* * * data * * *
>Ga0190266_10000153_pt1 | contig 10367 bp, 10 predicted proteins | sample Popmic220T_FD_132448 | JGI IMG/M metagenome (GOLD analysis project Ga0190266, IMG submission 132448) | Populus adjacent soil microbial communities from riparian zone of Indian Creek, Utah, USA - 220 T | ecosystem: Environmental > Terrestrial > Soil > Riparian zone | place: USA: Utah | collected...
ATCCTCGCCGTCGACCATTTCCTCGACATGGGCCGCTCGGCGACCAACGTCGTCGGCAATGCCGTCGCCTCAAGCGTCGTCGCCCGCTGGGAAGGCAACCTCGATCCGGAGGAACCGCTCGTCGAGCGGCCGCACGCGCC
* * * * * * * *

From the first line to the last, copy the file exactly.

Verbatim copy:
>Ga0190266_10000153_pt1 | contig 10367 bp, 10 predicted proteins | sample Popmic220T_FD_132448 | JGI IMG/M metagenome (GOLD analysis project Ga0190266, IMG submission 132448) | Populus adjacent soil microbial communities from riparian zone of Indian Creek, Utah, USA - 220 T | ecosystem: Environmental > Terrestrial > Soil > Riparian zone | place: USA: Utah | collected...
ATCCTCGCCGTCGACCATTTCCTCGACATGGGCCGCTCGGCGACCAACGTCGTCGGCAATGCCGTCGCCTCAAGCGTCGTCGCCCGCTGGGAAGGCAACCTCGATCCGGAGGAACCGCTCGTCGAGCGGCCGCACGCGCC